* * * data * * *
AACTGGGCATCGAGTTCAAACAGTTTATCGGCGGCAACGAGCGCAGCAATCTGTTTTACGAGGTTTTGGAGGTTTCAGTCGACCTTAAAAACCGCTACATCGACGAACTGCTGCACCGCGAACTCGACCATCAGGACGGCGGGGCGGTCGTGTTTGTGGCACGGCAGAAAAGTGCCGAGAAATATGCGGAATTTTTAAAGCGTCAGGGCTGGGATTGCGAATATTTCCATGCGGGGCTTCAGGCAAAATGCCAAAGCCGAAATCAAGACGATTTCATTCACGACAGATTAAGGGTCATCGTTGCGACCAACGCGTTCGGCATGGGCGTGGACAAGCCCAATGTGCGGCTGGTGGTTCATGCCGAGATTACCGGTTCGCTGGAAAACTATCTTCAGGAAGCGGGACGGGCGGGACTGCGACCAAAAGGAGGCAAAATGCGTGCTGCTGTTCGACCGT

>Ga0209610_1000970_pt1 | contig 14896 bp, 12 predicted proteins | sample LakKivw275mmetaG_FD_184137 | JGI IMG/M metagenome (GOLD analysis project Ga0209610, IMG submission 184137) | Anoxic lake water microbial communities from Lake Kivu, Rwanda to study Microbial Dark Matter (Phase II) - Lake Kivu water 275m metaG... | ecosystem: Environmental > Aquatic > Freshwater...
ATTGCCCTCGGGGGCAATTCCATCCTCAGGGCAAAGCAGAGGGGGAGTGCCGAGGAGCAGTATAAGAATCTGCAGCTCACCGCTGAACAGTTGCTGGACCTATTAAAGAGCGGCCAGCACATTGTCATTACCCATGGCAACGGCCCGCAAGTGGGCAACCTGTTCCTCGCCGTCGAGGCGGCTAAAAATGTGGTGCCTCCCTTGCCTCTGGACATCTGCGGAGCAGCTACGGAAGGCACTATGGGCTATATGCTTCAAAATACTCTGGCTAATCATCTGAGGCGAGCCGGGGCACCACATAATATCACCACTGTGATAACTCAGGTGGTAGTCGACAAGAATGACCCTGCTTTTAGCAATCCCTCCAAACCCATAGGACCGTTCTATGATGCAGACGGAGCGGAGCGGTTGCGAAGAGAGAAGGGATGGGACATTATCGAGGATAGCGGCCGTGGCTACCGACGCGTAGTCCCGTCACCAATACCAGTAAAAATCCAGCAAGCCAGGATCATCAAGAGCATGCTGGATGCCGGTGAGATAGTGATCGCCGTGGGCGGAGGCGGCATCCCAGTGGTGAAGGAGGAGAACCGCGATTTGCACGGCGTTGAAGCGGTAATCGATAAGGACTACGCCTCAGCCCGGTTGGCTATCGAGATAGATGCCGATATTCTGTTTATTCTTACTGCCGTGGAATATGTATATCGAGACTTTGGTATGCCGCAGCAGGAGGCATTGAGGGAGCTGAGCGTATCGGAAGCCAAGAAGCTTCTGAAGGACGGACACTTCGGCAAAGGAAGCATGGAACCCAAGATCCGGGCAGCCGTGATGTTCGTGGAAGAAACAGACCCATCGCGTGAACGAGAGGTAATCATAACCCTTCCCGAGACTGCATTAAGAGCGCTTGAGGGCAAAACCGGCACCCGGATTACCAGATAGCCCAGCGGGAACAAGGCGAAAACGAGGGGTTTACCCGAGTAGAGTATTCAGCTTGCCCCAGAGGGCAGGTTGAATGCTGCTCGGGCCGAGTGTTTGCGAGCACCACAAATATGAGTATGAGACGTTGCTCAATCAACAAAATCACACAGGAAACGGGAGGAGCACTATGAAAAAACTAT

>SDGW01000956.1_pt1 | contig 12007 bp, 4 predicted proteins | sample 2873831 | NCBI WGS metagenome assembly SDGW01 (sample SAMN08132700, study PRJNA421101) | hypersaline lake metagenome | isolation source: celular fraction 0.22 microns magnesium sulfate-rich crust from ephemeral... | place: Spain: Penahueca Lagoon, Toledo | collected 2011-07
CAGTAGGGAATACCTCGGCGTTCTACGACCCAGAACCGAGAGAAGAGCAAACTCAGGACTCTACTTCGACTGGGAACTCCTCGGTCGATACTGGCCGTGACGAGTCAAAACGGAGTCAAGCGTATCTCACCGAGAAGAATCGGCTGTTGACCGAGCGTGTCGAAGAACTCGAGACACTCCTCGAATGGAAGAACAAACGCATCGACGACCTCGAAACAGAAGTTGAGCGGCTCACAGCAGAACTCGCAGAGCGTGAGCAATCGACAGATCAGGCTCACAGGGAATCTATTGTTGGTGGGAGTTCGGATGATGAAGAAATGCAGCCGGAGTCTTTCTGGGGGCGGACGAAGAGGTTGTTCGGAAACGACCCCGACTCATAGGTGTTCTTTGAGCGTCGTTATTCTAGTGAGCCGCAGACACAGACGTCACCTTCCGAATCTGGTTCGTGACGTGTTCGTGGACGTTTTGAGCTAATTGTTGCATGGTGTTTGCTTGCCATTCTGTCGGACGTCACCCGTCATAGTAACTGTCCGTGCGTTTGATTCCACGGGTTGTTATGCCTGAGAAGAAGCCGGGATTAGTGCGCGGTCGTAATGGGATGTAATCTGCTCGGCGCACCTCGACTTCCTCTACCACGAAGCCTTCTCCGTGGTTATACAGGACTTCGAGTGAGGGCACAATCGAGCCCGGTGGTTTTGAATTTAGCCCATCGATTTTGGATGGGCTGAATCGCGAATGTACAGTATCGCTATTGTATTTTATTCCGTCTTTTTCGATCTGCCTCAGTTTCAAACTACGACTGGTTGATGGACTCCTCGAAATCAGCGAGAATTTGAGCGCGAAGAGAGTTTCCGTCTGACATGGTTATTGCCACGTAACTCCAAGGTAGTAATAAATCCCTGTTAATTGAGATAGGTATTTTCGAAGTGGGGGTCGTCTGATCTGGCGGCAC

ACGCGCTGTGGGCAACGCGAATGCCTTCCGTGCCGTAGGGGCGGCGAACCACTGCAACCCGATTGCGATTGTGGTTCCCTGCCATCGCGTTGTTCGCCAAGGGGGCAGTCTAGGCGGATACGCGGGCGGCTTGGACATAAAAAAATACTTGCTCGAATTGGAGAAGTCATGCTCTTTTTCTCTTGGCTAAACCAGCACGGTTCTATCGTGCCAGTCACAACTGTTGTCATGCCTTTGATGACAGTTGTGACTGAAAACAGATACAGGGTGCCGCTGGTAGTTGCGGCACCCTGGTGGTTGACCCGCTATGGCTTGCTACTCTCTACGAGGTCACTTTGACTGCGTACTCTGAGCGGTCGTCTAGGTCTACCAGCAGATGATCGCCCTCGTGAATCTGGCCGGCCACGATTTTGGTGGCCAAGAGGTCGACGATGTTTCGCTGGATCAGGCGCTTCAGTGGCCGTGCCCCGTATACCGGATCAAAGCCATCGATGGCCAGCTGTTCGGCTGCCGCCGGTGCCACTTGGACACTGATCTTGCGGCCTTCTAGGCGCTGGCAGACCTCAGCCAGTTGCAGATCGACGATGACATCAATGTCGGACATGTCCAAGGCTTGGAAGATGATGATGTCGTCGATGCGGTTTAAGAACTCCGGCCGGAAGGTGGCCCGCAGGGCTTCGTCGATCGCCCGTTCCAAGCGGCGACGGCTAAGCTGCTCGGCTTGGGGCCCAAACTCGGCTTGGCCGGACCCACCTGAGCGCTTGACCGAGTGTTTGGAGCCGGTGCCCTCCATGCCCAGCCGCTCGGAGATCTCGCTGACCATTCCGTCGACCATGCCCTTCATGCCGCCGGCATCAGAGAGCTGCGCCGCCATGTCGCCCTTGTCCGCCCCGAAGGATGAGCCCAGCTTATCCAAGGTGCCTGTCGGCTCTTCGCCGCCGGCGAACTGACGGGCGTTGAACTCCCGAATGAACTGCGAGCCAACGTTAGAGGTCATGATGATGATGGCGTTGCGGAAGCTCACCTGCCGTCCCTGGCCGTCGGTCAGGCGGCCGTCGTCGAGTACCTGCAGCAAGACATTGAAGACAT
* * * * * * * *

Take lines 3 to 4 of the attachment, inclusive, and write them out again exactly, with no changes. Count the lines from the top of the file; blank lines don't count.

ATTGCCCTCGGGGGCAATTCCATCCTCAGGGCAAAGCAGAGGGGGAGTGCCGAGGAGCAGTATAAGAATCTGCAGCTCACCGCTGAACAGTTGCTGGACCTATTAAAGAGCGGCCAGCACATTGTCATTACCCATGGCAACGGCCCGCAAGTGGGCAACCTGTTCCTCGCCGTCGAGGCGGCTAAAAATGTGGTGCCTCCCTTGCCTCTGGACATCTGCGGAGCAGCTACGGAAGGCACTATGGGCTATATGCTTCAAAATACTCTGGCTAATCATCTGAGGCGAGCCGGGGCACCACATAATATCACCACTGTGATAACTCAGGTGGTAGTCGACAAGAATGACCCTGCTTTTAGCAATCCCTCCAAACCCATAGGACCGTTCTATGATGCAGACGGAGCGGAGCGGTTGCGAAGAGAGAAGGGATGGGACATTATCGAGGATAGCGGCCGTGGCTACCGACGCGTAGTCCCGTCACCAATACCAGTAAAAATCCAGCAAGCCAGGATCATCAAGAGCATGCTGGATGCCGGTGAGATAGTGATCGCCGTGGGCGGAGGCGGCATCCCAGTGGTGAAGGAGGAGAACCGCGATTTGCACGGCGTTGAAGCGGTAATCGATAAGGACTACGCCTCAGCCCGGTTGGCTATCGAGATAGATGCCGATATTCTGTTTATTCTTACTGCCGTGGAATATGTATATCGAGACTTTGGTATGCCGCAGCAGGAGGCATTGAGGGAGCTGAGCGTATCGGAAGCCAAGAAGCTTCTGAAGGACGGACACTTCGGCAAAGGAAGCATGGAACCCAAGATCCGGGCAGCCGTGATGTTCGTGGAAGAAACAGACCCATCGCGTGAACGAGAGGTAATCATAACCCTTCCCGAGACTGCATTAAGAGCGCTTGAGGGCAAAACCGGCACCCGGATTACCAGATAGCCCAGCGGGAACAAGGCGAAAACGAGGGGTTTACCCGAGTAGAGTATTCAGCTTGCCCCAGAGGGCAGGTTGAATGCTGCTCGGGCCGAGTGTTTGCGAGCACCACAAATATGAGTATGAGACGTTGCTCAATCAACAAAATCACACAGGAAACGGGAGGAGCACTATGAAAAAACTAT

>SDGW01000956.1_pt1 | contig 12007 bp, 4 predicted proteins | sample 2873831 | NCBI WGS metagenome assembly SDGW01 (sample SAMN08132700, study PRJNA421101) | hypersaline lake metagenome | isolation source: celular fraction 0.22 microns magnesium sulfate-rich crust from ephemeral... | place: Spain: Penahueca Lagoon, Toledo | collected 2011-07